From 1979 until 2004, Robinson went from strength to strength within the NDP. Suddenly, his career imploded over his theft of a valuable ring, an action he attributed to mental illness.
If there was an award for “Political Party in the Process of Losing its Way,” New Democrats would run away with the nominations.
They have a leader who has failed to impress and who they may or may not want to win his byelection for a seat in Parliament. The former leader is now a political analyst who seems to specialize in noting the failures of his successor. They hold power in two important provinces, but the respective premiers are virtually at war with one another. And the party’s standing going into this year’s election is, to say the least, unencouraging.
NDP Leader Jagmeet Singh is calling on the Liberal government to abandon its decision to side with the U.S. and Brazil over the crisis in Venezuela — hours after two NDP candidates and one MP came out with much stronger statements condemning Ottawa’s move as failing to stand up for Venezuelans.
Singh issued the short statement outlining his position Thursday after NDP MP Niki Ashton and candidate Jessa McLean joined candidate Svend Robinson in attacking Prime Minister Justin Trudeau and his government for making common cause with the Trump administration and the right-wing government of Jair Bolsonaro in Brazil over Venezuela.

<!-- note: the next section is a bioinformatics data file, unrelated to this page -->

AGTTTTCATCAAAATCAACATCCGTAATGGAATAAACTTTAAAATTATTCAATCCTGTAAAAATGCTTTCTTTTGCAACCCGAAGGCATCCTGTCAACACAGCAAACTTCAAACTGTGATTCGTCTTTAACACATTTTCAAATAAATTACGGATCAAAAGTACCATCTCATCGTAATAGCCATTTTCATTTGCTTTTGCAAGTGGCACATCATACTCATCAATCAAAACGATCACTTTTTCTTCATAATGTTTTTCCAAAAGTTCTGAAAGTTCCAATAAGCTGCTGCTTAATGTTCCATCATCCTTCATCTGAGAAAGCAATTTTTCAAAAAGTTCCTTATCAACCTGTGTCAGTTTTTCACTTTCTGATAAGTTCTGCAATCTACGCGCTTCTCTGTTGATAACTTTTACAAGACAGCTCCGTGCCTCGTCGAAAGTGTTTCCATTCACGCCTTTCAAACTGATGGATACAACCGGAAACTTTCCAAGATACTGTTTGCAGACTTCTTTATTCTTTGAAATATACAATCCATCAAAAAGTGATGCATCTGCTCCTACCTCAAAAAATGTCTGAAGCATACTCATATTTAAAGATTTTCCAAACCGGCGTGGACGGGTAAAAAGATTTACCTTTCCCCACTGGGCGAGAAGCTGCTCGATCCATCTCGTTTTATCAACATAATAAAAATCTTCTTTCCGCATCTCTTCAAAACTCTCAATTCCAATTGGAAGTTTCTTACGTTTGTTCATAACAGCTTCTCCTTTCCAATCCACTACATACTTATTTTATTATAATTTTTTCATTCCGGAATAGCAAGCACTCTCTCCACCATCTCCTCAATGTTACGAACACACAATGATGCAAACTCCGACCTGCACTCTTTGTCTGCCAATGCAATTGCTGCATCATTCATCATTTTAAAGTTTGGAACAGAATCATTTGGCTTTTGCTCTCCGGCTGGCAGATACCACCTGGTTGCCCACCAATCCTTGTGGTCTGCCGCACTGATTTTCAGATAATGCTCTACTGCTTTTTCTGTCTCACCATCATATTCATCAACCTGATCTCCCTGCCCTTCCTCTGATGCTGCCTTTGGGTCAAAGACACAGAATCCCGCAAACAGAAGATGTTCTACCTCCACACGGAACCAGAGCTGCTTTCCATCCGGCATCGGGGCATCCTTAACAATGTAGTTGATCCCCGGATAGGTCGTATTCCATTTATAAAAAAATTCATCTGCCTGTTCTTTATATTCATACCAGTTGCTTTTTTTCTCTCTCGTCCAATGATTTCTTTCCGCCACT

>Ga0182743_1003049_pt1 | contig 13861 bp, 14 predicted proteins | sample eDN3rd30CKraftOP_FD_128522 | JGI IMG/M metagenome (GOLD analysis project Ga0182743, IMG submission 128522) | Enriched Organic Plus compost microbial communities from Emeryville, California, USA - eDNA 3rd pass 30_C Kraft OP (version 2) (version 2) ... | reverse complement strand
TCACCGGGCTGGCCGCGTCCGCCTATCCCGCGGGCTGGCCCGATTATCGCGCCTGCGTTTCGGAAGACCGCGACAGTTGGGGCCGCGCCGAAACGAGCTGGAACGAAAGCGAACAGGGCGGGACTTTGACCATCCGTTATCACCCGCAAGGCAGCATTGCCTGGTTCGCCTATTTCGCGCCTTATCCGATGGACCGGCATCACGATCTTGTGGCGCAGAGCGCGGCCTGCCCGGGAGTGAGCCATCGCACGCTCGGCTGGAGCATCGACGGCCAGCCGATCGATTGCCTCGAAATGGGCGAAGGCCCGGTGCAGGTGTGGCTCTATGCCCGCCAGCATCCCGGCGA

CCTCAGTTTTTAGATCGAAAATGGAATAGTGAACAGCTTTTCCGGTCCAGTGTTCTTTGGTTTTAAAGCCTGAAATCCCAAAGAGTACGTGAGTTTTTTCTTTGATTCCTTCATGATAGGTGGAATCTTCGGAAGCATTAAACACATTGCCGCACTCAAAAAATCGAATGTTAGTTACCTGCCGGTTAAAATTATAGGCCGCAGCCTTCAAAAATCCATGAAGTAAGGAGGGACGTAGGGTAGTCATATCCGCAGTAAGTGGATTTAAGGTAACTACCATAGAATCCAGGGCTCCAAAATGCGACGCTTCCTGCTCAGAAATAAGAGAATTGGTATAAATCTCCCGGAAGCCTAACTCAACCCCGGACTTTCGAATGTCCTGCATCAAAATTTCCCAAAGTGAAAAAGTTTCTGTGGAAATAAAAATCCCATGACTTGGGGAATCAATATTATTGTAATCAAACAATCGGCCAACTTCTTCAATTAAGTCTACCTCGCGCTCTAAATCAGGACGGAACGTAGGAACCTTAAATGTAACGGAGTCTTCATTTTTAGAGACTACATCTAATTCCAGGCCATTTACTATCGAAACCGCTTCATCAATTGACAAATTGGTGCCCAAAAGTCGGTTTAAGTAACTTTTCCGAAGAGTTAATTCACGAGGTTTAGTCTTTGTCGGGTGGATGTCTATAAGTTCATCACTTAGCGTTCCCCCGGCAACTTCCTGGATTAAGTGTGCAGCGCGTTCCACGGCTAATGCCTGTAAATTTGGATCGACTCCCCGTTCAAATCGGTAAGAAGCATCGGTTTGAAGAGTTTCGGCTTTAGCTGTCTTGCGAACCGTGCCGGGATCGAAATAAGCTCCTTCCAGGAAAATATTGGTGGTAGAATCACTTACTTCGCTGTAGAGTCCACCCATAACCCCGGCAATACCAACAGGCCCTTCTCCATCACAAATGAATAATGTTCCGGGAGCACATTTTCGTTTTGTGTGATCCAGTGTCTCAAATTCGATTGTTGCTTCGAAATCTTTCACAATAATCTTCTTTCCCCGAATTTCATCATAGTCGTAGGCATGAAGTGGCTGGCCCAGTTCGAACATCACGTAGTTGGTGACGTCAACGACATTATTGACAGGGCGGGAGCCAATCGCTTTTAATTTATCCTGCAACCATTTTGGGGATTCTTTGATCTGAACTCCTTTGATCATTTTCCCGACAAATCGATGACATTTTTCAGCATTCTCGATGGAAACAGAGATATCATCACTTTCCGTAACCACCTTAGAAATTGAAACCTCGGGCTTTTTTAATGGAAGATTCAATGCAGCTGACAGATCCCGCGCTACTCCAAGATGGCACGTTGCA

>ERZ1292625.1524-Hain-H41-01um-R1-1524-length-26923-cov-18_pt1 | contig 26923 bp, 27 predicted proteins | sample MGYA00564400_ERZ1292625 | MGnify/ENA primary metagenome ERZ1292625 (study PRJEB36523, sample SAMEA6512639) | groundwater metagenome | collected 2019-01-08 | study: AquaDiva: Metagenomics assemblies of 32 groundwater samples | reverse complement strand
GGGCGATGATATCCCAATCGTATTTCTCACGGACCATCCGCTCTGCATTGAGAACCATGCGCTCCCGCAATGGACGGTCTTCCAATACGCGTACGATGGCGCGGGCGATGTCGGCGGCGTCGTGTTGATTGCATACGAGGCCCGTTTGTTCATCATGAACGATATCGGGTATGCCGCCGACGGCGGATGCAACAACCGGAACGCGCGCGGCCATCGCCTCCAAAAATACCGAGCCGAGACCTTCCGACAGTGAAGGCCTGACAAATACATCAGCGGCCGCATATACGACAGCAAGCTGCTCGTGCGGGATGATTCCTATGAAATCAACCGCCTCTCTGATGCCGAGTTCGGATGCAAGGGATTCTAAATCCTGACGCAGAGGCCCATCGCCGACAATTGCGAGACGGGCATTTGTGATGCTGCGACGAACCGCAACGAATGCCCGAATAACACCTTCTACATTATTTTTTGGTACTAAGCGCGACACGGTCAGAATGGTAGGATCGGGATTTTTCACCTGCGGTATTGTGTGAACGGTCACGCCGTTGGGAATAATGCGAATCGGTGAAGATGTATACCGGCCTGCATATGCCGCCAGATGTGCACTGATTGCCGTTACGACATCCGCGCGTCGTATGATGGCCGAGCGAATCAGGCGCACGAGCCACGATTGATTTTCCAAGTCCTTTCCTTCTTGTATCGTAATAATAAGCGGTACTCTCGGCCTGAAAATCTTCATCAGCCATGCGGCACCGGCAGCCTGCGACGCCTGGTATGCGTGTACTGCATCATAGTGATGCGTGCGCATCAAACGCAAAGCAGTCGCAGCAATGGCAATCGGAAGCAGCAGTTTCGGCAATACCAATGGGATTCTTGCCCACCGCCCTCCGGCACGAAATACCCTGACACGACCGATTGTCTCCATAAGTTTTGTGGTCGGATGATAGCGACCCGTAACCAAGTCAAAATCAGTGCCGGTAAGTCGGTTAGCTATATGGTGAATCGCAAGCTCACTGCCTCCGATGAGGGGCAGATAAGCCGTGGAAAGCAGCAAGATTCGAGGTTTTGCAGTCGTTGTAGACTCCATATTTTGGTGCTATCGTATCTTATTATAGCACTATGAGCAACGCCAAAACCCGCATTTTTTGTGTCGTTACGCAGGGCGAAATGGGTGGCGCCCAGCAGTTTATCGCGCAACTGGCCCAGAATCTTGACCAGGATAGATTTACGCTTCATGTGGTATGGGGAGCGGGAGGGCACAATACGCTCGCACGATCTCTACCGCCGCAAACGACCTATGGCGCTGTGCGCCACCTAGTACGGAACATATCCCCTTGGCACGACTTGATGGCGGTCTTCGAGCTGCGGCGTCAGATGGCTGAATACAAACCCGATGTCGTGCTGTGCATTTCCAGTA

We knew we could count on him.
Abandon Trans Mountain if consultations fail to satisfy all Indigenous stakeholders, says Singh
Jagmeet Singh says the federal government should be willing to terminate the expansion of the Trans Mountain pipeline if consultations do not end in “partnership” and “buy-in” from all the communities along the route.
“They can’t say that they want to build something and say it’s going to be built, and then on the other side say, ‘We’re going to meaningfully consult with communities.’ That is not meaningful consultation if you’ve already decided the outcome,” the NDP leader said in a wide-ranging interview to air on CBC’s The National this Sunday night.
This is a significant escalation in the Crazy Race between Justin and Singh.
He’s been called young, charismatic, dapper… We can now add clueless to the list of adjectives used to describe NDP Leader Jagmeet Singh.
I plead guilty: that’s a rude headline you just read above this article.
It probably stings New Democrats who are knocking on doors in South Burnaby trying to get Jagmeet Singh a seat in Parliament.